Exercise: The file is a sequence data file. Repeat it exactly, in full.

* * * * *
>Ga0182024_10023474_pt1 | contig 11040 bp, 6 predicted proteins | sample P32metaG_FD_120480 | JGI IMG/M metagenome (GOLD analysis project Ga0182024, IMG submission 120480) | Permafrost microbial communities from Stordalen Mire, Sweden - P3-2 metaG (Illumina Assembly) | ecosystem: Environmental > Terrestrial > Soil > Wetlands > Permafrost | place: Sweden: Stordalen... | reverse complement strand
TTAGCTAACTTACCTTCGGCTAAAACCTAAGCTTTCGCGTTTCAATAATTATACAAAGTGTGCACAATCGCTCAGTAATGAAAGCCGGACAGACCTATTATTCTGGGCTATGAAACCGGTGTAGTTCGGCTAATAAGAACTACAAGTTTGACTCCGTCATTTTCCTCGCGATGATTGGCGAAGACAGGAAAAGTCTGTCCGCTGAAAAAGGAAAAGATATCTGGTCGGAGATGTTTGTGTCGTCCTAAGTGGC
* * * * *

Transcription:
>Ga0182024_10023474_pt1 | contig 11040 bp, 6 predicted proteins | sample P32metaG_FD_120480 | JGI IMG/M metagenome (GOLD analysis project Ga0182024, IMG submission 120480) | Permafrost microbial communities from Stordalen Mire, Sweden - P3-2 metaG (Illumina Assembly) | ecosystem: Environmental > Terrestrial > Soil > Wetlands > Permafrost | place: Sweden: Stordalen... | reverse complement strand
TTAGCTAACTTACCTTCGGCTAAAACCTAAGCTTTCGCGTTTCAATAATTATACAAAGTGTGCACAATCGCTCAGTAATGAAAGCCGGACAGACCTATTATTCTGGGCTATGAAACCGGTGTAGTTCGGCTAATAAGAACTACAAGTTTGACTCCGTCATTTTCCTCGCGATGATTGGCGAAGACAGGAAAAGTCTGTCCGCTGAAAAAGGAAAAGATATCTGGTCGGAGATGTTTGTGTCGTCCTAAGTGGC